by Martin Brady
If we can’t get imagination into the audience,” says Matt Logan, “then we can’t get the story to live in their head.
Since 2009, Logan has been inciting imagination in audiences as the artistic director of Franklin-based Studio Tenn theatre company. Under Logan’s guidance, Studio Tenn established its high standards immediately and has gone on to produce nonstop consecutive seasons of remarkable theatre, presenting a mix of musical and straight classics, the occasional contemporary drama, and also a few original revues based on the careers of famous music personalities.
Logan is clearly a director who gets results, but it is his background as an artist that drives his approach to every show. Anyone who has experienced such amazing Studio Tenn productions as The Wizard of Oz or Into the Woods or even the 2014 Nashville premiere of the brooding Frost/Nixon can attest that Logan’s skillset combines an eye for stage movement with a keen visual sense of costume and scene design. Logan’s professional story begins as a child, with art lessons at the age of 7. “I was always drawing and painting,” he says. “Charcoal, watercolors … I just did stuff, and my parents saw that I liked it and they encouraged it.”
Brentwood native Logan attended Christ Presbyterian Academy, where he explored singing and acting and also discovered how his art could serve him in the theatre. “I was a kid, and everything I did was to mirror reality—draw an apple to look like a photograph. I didn’t understand the poetry of the abstract,” Logan says. “So I didn’t really have a voice in art until high school, when the theatre gave me some momentum. It also provided me the freedom to fail.”
Logan later attended Pepperdine University in Malibu on a special achievement scholarship, after submitting an impressive design portfolio. Yet he majored first in acting before switching to directing. “I was in shows and doing costumes and sets, and painting backdrops,” he says. “I was learning what a production should look like, and what everyone should wear, and how all of that was storytelling and art coming together.”
Following college, and after a few years working and performing in Los Angeles, Logan made the move to New York in 2003 in answer to a colleague’s challenge. Acting opportunities did not come readily, but exposure to the business—working wardrobe and in casting—kept him busy and also paying his bills.“New York became my master’s degree,” Logan says. “It was incredible working backstage in shows, plus working with phenomenal directors and designers. Mike Nichols was my everything in Spamalot.” Logan also worked on high-profile Broadway revivals of Gypsy and Oklahoma.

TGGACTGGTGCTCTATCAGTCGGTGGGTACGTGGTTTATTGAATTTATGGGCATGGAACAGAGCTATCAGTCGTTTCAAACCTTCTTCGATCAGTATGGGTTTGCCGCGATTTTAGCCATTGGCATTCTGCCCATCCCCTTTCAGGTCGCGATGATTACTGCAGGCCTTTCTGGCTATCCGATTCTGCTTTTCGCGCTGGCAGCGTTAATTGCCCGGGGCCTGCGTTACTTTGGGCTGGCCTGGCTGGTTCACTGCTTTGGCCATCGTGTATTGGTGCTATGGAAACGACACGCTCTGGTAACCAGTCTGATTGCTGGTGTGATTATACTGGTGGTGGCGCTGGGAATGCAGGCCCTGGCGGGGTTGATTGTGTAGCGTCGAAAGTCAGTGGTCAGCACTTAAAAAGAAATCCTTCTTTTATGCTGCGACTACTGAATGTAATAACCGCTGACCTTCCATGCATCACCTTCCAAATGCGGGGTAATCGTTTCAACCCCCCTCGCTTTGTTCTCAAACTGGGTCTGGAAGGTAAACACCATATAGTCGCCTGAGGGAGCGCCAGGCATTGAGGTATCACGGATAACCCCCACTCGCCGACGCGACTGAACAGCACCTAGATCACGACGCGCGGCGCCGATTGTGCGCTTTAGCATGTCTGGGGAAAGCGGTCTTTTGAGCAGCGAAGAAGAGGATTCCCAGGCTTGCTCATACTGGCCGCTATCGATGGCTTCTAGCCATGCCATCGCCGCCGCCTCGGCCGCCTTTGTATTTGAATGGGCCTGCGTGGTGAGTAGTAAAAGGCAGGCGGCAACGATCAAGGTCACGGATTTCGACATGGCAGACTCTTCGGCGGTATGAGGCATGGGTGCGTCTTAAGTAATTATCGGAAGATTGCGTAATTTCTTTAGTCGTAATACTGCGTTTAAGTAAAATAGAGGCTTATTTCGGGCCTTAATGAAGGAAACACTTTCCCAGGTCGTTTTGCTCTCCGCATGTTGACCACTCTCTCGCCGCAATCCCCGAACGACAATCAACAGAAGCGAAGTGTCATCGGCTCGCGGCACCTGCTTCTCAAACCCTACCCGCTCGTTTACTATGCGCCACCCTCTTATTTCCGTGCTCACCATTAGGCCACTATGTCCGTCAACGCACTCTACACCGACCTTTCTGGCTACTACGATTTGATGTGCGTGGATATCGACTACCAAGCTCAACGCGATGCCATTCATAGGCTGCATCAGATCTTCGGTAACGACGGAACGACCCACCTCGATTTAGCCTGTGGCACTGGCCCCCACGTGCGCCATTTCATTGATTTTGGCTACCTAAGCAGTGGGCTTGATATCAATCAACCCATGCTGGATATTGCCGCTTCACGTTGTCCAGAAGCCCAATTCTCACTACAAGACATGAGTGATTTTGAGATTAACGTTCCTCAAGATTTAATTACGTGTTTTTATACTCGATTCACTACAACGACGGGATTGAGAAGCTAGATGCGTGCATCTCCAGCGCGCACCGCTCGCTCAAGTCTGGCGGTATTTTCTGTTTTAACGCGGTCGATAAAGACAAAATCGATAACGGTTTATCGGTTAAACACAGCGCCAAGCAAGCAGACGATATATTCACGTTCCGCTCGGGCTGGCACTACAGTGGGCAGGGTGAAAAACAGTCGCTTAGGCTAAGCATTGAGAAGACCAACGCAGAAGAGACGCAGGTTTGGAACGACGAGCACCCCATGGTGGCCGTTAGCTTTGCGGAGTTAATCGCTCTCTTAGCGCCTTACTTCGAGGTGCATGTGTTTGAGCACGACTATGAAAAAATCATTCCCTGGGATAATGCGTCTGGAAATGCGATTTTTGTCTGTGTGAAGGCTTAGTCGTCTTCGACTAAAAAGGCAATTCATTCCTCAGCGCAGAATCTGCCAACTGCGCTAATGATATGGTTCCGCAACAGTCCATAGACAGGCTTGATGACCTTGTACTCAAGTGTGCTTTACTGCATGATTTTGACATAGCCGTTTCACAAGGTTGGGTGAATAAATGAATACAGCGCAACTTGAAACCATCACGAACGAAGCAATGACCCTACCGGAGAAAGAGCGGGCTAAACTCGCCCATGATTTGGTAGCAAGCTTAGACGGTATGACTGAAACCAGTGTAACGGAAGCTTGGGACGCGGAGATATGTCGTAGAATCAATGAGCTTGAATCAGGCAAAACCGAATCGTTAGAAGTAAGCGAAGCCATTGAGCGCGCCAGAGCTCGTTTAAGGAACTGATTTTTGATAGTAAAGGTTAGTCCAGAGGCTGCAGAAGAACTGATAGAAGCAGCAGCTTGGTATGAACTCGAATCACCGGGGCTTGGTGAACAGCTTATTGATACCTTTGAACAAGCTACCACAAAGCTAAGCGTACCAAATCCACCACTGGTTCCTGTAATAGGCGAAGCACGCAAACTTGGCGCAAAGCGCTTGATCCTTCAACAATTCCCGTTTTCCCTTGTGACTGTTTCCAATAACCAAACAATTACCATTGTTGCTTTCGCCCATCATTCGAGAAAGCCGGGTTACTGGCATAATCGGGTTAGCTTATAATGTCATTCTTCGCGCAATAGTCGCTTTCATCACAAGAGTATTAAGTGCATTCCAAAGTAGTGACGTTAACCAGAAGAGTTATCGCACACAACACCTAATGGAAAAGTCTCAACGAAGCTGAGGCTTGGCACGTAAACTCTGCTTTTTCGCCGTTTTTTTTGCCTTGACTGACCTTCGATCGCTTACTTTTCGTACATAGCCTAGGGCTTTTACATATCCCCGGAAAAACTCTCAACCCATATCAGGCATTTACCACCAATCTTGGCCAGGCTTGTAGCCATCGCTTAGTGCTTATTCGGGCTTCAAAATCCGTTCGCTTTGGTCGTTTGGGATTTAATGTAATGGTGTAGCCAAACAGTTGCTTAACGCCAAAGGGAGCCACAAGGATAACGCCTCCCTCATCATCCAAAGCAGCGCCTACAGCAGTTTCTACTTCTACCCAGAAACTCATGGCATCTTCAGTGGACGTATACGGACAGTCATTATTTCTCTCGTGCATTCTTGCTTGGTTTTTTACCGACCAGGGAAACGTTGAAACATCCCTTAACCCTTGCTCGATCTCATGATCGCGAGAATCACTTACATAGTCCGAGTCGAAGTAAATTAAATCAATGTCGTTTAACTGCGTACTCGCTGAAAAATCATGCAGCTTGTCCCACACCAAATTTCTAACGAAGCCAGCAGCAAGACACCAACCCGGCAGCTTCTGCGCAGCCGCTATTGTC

Just as important, New York is where Logan gained important recognition as an artist. He was singled out in an August 18, 2010, New York Times feature—“Illustrating the Moxie of Broadway”—as one of the four heirs to the legacy of the late, great Al Hirschfeld (1903-2003), the caricaturist best known for his stylish black-and-white portraits of Broadway stars and celebrities.
“Hirschfeld created a language and I continue to try to speak it,” Logan says. “I love the simplicity of black-and-white and how a little line means so much.” Logan’s drawings were a big hit as cast gifts when he worked in regional theatre, and that tradition continued in New York, where his notoriety as a specialty artist began to attract the favor of the likes of Bernadette Peters, Sam Mendes, Mary Tyler Moore, and Alec Baldwin, the latter even introducing Logan to Hirschfeld’s widow.
“My approach to those drawings is what I strive for in designing for the theatre,” Logan says. “It’s the sparest and simplest form, but in an edited version.”
Career goals as a director eventually led Logan to leave New York and return to Nashville, where supportive friends and family encouraged him to head up the theatre company that would soon give legs to the designs he’d been channeling for years. His striking costume ideas, not to mention his scenic conceptualizations, were the driving forces behind early-era Studio Tenn productions—including a jewel-like The Glass Menagerie and a powerful, broad-canvas staging of A Christmas Carol—and paved the way for subsequent, equally impressive musical shows like Hello Dolly!, My Fair Lady (in which Logan co-starred as Henry Higgins), and Fiddler on the Roof. Logan’s creative eye even breathed new life into the art direction of the oft-produced Southern standby Steel Magnolias.
“I have to have a portal into every project, something I can connect with through story or music,” Logan says. “I am also very aware of how cinema has influenced theatre. Yet even when I do my Broadway-style art, I am trying to capture the show in a design sense: the set, the actors, the facial expressions, the whole idea of the piece.”
See Matt Logan’s art in action during Studio Tenn’s The Glass Menagerie, February 18 to 28 at Jamison Hall. For more information, visit www.studiotenn.com.